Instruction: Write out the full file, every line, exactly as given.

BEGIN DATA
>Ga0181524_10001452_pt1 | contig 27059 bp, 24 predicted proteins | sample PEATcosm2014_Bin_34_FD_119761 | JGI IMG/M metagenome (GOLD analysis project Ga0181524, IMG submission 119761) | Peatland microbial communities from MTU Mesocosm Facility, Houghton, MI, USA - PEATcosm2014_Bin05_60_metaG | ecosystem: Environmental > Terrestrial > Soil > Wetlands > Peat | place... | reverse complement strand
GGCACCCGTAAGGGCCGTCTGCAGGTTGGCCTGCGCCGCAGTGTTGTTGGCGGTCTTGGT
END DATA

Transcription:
>Ga0181524_10001452_pt1 | contig 27059 bp, 24 predicted proteins | sample PEATcosm2014_Bin_34_FD_119761 | JGI IMG/M metagenome (GOLD analysis project Ga0181524, IMG submission 119761) | Peatland microbial communities from MTU Mesocosm Facility, Houghton, MI, USA - PEATcosm2014_Bin05_60_metaG | ecosystem: Environmental > Terrestrial > Soil > Wetlands > Peat | place... | reverse complement strand
GGCACCCGTAAGGGCCGTCTGCAGGTTGGCCTGCGCCGCAGTGTTGTTGGCGGTCTTGGT